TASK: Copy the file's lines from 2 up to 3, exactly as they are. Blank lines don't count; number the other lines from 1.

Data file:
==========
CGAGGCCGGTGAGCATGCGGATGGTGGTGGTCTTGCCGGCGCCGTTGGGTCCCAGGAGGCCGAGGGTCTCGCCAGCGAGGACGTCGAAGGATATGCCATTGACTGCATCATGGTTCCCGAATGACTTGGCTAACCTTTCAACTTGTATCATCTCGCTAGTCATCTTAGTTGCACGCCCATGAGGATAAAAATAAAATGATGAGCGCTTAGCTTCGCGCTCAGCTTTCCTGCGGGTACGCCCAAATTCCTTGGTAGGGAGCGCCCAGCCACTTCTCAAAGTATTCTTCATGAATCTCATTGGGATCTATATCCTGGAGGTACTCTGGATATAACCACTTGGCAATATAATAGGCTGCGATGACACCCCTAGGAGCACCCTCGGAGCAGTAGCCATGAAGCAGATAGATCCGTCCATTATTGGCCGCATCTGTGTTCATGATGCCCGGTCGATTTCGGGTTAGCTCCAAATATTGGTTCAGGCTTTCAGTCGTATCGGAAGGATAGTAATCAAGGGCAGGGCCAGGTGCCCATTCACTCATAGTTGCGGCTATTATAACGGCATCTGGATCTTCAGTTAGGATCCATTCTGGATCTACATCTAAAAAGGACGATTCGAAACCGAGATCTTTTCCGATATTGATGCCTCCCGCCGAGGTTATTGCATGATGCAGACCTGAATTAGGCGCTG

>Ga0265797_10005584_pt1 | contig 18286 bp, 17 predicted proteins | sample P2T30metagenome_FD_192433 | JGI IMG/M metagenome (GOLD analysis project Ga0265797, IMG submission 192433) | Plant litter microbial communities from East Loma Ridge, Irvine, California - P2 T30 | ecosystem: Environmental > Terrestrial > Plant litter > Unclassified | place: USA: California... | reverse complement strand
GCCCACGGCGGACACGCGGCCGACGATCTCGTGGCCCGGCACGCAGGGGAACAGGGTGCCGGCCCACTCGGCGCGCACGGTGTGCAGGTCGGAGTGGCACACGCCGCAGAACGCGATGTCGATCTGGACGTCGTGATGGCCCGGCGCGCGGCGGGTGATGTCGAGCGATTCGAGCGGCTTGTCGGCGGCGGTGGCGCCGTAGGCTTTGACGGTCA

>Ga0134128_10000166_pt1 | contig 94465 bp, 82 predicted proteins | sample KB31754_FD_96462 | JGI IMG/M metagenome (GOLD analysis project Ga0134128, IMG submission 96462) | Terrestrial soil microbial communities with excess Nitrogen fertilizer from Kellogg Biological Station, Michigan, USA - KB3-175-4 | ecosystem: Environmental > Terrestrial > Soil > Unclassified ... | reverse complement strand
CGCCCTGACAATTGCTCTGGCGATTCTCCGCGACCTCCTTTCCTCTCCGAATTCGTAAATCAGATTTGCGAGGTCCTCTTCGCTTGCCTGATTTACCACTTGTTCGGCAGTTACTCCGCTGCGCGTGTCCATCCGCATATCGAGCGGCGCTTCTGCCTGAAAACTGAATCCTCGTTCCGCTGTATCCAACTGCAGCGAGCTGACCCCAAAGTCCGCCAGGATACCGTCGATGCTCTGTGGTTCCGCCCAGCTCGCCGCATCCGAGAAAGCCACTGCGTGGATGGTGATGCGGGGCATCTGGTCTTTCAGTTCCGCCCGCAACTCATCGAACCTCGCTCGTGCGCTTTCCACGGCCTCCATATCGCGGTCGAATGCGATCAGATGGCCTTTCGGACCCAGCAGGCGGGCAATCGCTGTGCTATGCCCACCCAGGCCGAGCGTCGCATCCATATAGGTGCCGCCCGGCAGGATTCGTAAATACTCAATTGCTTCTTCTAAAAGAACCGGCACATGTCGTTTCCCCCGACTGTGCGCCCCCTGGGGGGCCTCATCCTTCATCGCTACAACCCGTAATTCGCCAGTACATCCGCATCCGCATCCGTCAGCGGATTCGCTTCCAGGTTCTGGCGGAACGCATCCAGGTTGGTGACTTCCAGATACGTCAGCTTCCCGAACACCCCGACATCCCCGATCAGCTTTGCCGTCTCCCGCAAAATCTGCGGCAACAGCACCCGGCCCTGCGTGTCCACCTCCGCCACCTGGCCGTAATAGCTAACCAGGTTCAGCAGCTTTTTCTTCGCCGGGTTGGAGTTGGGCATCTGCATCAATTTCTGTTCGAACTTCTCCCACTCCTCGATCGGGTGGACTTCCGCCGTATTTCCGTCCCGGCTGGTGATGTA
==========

>Ga0265797_10005584_pt1 | contig 18286 bp, 17 predicted proteins | sample P2T30metagenome_FD_192433 | JGI IMG/M metagenome (GOLD analysis project Ga0265797, IMG submission 192433) | Plant litter microbial communities from East Loma Ridge, Irvine, California - P2 T30 | ecosystem: Environmental > Terrestrial > Plant litter > Unclassified | place: USA: California... | reverse complement strand
GCCCACGGCGGACACGCGGCCGACGATCTCGTGGCCCGGCACGCAGGGGAACAGGGTGCCGGCCCACTCGGCGCGCACGGTGTGCAGGTCGGAGTGGCACACGCCGCAGAACGCGATGTCGATCTGGACGTCGTGATGGCCCGGCGCGCGGCGGGTGATGTCGAGCGATTCGAGCGGCTTGTCGGCGGCGGTGGCGCCGTAGGCTTTGACGGTCA